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"I tell people this: It's hard to write about walking in the park, but it's easy to write about a breakup."

-Kris Allen

A Tale of Two Companies: HP to Split

report in the Wall Street Journal this morning announced that Silicon Valley stalwart Hewlett-Packard Co. (NYSE:HPQ) will soon announce plans to split into two companies – one focused on its personal computer and printer business and one focused on corporate hardware and services.
It’s a strong move, and yet another demonstration of Meg Whitman’s prescience as CEO. HP has long been operating as a union of two separate efforts – one featuring low value-add products and one offering high-margin solutions. The two have few synergies, and this change will allow each effort the dedicated focus and support that it needs.
It’s also a well-timed move, and it may even shed some light on the breakup of merger talks with EMC. HP has so many individual components under its large umbrella that it isn’t able to achieve pole position in the more desirable pieces of the business: services, software and solutions. While this wasn’t previously a problem – their printer business historically printed money, for example – commoditization of the PC-based ecosystem and the rise of tablets has delivered the one-two punch of reduced demand and lower margins. Now, unencumbered by its PC offerings, an enterprise-oriented HP can steer its clients to the best solutions available and build itself up as a leader in the space.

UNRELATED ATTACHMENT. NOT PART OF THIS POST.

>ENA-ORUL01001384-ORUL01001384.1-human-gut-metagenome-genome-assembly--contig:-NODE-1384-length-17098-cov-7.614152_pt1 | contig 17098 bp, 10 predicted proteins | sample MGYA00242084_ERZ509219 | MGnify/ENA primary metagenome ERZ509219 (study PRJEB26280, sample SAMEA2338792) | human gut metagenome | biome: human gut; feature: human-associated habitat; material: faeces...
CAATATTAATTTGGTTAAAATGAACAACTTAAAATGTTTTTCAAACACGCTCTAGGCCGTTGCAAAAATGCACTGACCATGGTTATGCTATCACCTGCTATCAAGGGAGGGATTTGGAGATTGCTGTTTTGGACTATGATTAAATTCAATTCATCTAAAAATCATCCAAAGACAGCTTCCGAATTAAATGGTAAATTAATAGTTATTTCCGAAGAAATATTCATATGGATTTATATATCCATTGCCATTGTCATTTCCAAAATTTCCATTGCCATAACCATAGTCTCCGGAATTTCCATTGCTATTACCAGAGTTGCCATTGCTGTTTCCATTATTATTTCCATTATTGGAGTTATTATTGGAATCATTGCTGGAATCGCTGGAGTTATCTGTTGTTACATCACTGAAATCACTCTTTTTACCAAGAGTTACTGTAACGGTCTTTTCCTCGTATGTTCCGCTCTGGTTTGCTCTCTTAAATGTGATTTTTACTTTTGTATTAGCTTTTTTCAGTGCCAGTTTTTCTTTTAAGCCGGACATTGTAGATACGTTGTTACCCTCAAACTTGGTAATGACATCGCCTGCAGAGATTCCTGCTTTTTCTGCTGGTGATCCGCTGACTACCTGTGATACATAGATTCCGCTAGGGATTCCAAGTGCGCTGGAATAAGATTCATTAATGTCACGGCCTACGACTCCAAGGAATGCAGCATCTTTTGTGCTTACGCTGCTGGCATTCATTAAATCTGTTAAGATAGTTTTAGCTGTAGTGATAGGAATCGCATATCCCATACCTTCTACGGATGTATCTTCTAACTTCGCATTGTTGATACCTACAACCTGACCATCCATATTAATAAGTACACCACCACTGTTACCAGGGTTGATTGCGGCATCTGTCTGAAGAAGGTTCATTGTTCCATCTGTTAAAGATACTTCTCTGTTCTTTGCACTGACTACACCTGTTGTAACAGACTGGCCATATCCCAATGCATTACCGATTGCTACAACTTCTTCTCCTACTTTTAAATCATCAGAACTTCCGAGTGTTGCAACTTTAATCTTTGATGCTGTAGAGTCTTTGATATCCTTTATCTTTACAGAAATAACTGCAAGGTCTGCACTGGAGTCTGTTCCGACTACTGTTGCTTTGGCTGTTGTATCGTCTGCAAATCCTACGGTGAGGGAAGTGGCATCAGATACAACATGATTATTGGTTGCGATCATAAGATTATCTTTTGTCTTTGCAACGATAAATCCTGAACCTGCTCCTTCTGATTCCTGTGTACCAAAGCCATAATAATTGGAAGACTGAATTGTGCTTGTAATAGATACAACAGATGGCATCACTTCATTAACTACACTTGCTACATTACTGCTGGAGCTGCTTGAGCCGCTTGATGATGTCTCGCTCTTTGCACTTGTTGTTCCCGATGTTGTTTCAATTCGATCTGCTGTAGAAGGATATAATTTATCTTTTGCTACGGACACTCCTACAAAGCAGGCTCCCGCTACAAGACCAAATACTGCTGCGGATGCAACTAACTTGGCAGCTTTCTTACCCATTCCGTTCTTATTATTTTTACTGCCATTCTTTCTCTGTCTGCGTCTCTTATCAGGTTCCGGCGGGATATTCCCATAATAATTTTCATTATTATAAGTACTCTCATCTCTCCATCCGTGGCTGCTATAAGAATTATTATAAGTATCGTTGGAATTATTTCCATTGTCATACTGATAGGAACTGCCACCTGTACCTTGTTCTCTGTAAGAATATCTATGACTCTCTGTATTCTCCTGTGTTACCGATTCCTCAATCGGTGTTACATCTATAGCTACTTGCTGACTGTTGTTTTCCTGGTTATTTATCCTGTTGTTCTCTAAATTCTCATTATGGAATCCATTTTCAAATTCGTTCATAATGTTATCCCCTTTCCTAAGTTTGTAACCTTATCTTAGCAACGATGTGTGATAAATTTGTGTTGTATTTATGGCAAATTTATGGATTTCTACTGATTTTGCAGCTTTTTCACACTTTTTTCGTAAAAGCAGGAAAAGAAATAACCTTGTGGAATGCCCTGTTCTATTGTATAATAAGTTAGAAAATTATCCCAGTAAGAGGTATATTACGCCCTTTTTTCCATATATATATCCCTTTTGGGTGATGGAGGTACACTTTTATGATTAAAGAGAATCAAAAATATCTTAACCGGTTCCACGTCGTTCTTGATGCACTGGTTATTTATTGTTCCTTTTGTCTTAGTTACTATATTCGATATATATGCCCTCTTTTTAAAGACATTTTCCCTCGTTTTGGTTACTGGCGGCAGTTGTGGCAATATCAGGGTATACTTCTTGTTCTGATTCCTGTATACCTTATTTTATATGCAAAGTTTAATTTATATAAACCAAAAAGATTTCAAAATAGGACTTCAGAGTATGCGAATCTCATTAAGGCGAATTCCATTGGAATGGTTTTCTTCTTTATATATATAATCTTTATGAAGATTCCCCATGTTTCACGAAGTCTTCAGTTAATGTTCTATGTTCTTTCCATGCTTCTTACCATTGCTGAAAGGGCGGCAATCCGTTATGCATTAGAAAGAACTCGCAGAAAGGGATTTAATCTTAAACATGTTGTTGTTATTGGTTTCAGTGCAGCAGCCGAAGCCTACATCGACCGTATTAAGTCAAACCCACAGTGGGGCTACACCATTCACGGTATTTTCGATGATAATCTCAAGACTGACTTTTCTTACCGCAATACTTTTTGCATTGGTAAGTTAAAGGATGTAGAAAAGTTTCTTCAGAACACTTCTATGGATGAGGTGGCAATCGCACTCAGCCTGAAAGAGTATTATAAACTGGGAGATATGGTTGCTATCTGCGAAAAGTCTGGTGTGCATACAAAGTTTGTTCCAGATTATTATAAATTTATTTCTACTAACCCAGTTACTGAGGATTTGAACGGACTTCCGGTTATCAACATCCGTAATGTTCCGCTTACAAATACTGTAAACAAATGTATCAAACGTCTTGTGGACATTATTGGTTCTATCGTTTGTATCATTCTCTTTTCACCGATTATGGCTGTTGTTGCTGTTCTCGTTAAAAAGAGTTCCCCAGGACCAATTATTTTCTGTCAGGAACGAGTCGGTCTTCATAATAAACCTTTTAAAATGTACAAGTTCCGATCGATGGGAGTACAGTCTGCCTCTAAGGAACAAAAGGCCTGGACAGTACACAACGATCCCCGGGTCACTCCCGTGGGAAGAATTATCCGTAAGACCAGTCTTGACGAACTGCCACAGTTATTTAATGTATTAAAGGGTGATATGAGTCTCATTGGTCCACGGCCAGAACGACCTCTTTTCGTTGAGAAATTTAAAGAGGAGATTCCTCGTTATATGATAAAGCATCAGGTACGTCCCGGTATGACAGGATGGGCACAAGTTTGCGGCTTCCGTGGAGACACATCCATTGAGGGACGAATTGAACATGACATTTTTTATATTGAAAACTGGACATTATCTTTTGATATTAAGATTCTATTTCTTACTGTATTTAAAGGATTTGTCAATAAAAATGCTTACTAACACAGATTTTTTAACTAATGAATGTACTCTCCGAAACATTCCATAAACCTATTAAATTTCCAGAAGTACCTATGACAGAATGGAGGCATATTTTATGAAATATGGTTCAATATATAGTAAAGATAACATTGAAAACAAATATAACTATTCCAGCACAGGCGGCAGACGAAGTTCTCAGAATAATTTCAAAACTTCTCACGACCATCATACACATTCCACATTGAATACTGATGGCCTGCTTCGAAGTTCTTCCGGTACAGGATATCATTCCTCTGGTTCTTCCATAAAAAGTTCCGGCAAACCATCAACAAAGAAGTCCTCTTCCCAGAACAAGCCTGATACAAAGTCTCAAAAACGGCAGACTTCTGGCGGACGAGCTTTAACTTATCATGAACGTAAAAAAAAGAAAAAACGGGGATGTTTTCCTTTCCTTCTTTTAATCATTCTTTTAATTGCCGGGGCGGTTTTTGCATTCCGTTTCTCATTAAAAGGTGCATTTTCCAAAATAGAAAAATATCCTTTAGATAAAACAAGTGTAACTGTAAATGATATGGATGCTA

Instead of being forced to evolve, HP is seizing the opportunity to make the first steps on its own. We expect both divisions to benefit and become more competitive in their respective spaces: the PC business against Dell and Lenovo and the enterprise company against IBM and Accenture.
The market is littered with similar companies that have struggled to achieve growth (IBM chief among them). Expect a revitalized enterprise-focused HP descendant to be able to do more large services deals and outperform its potential as it exists today – just as IBM has been able to do after selling its PC division to Lenovo and eBay hopes to do by spinning off PayPal.
There’s still many details to iron out, and now that HP has made its decision it will be watched closely on how it will be able to execute. But if the deal as reported in the WSJ goes through, I expect a favorable market reaction and an HP that is much better prepared for the future.
For more information, read the report in today’s Wall Street Journal.
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